Banks that have repaid their TARP funds are now free to reward employees however they want to attract and retain the best talent. Hiring and compensation has already rebounded at firms such as Goldman Sachs, where CEO Lloyd Blankfein recently warned employees against spending too lavishly, and thus attracting the kind of negative attention that has tarnished the industry during the financial crisis, reports Forbes.
In an effort to avoid the appearance of handing out large cash bonuses, many bailed-out banks have boosted executive pay in the form of stock options. Ironically, though, options granted during this bear market may have lower strike prices and may appreciate more than options granted during good times.
In terms of salaries, the average self-reported base salary for investment banking associate jobs at bulge bracket firms range from a low of $72,000 to around $100,000. Average self-reported bonuses vary from $57,000 to $148,000. Salaries at boutiques would be 10 to 20 percent less.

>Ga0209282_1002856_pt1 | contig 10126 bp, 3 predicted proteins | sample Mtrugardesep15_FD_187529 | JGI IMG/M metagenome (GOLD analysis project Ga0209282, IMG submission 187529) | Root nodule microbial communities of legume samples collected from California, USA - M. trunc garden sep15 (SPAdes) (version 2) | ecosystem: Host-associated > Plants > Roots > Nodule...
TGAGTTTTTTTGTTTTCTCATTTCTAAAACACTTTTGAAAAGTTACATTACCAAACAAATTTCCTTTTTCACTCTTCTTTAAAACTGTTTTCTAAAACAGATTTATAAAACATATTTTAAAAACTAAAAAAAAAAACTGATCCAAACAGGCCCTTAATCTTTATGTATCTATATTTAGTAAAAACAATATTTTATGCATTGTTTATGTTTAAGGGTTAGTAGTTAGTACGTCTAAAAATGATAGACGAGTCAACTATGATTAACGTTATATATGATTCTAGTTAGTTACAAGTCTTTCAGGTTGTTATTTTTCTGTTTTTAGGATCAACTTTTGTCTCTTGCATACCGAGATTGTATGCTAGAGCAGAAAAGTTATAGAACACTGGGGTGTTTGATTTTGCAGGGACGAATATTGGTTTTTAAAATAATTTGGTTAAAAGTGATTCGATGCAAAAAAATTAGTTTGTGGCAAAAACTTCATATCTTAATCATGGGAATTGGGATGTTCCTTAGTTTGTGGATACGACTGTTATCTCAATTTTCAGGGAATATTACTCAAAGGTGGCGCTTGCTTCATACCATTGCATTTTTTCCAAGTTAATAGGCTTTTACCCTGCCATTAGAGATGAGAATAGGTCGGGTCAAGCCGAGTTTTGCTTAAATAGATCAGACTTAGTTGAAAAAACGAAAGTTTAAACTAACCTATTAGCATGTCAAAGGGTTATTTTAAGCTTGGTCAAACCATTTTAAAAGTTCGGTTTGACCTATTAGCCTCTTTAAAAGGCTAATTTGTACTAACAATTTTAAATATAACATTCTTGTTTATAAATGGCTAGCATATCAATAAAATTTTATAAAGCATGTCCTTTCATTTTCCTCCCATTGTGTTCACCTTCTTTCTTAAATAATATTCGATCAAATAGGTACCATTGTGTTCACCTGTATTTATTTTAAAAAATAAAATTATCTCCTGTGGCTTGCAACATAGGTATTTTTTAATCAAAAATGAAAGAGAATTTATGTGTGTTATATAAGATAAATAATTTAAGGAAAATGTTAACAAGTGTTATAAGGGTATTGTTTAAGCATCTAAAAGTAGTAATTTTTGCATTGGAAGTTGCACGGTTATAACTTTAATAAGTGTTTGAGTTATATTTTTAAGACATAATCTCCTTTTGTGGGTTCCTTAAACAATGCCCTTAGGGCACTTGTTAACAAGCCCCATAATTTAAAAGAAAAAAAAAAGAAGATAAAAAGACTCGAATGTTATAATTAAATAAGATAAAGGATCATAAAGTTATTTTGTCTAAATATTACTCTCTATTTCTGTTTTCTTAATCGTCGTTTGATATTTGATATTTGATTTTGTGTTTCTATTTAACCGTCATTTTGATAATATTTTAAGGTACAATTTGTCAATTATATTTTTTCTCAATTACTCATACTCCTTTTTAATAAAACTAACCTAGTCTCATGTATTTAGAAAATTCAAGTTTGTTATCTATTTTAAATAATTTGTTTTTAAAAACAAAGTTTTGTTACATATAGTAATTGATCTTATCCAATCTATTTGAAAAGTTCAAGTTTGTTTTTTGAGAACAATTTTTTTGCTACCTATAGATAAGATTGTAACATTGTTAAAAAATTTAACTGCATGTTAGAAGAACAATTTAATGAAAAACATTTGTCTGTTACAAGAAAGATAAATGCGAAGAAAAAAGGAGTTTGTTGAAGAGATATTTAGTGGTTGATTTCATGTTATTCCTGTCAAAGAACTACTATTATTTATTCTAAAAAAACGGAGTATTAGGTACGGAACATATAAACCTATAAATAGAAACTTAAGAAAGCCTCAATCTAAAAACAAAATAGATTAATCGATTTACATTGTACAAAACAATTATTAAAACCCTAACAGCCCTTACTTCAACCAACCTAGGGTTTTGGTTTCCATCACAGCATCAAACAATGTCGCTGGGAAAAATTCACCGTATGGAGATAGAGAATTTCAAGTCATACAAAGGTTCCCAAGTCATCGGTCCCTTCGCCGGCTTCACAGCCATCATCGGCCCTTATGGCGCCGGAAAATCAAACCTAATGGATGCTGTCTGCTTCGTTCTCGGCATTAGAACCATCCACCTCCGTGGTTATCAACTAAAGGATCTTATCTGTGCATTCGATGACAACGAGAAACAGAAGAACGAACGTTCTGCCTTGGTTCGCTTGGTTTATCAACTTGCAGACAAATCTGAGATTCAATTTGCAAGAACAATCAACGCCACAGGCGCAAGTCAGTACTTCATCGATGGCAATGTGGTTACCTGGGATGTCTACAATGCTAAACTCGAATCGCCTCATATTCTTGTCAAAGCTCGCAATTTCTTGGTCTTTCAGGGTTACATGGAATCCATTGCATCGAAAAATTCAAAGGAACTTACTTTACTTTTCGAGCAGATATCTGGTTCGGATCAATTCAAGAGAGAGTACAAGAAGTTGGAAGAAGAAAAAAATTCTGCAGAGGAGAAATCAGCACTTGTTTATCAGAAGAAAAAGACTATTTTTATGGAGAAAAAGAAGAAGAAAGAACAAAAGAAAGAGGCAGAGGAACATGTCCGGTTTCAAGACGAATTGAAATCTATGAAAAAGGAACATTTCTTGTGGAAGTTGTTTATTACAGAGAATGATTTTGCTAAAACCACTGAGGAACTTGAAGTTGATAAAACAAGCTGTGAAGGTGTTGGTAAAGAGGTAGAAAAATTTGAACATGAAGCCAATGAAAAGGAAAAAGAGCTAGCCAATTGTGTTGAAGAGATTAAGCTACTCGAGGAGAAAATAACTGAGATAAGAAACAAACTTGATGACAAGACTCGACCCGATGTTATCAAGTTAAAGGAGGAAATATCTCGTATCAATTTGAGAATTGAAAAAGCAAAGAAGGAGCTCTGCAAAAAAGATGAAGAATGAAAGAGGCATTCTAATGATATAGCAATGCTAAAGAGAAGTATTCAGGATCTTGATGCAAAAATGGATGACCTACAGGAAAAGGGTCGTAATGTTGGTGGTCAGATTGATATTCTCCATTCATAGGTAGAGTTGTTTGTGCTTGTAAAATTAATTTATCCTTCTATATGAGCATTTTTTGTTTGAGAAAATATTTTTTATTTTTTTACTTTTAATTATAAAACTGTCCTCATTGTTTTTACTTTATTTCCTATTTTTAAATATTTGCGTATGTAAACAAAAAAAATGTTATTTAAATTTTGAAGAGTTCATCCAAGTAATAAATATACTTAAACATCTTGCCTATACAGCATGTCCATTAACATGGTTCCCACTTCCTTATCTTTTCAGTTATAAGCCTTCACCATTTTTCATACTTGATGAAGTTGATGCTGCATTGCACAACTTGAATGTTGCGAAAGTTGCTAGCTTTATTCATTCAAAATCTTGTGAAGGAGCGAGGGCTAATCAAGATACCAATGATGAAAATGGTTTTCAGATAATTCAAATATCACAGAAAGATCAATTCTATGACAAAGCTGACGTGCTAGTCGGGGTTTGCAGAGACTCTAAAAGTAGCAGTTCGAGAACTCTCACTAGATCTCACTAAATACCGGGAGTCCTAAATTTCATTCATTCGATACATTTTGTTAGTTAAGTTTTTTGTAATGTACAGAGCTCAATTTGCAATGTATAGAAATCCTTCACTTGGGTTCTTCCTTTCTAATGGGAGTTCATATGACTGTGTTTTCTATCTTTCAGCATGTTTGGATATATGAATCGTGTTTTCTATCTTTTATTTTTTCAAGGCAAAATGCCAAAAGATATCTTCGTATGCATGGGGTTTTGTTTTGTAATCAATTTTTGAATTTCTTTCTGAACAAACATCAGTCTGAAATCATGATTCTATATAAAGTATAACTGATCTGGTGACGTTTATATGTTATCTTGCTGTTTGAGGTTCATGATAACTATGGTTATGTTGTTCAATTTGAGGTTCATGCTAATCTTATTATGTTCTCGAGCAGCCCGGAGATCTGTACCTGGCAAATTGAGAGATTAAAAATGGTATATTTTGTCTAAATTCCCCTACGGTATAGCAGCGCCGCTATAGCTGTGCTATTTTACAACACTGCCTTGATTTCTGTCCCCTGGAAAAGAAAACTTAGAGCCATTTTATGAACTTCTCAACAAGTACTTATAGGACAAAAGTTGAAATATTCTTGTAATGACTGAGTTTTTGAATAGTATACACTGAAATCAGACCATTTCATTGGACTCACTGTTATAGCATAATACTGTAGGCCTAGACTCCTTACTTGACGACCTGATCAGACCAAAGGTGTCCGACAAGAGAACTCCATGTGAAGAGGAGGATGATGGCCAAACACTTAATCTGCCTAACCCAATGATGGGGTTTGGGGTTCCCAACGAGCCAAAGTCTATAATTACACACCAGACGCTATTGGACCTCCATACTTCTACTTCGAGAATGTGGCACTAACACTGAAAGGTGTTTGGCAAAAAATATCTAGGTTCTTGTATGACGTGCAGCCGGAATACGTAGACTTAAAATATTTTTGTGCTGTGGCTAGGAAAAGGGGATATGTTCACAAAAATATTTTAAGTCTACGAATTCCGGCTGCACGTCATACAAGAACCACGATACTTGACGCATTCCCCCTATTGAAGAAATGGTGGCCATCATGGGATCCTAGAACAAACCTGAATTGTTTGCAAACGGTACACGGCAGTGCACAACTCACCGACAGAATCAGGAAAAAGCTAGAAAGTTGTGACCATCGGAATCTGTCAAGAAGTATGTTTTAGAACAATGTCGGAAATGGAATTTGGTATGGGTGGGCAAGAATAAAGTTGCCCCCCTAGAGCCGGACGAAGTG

Starting salaries for those with an MBA degree will be higher, ranging from $80,000 to $150,000, depending on the region of the country. Like analysts, bonuses for associates can range from 10 to 50 percent of salary in the first year, and increase to multiples of up to three times salary later on.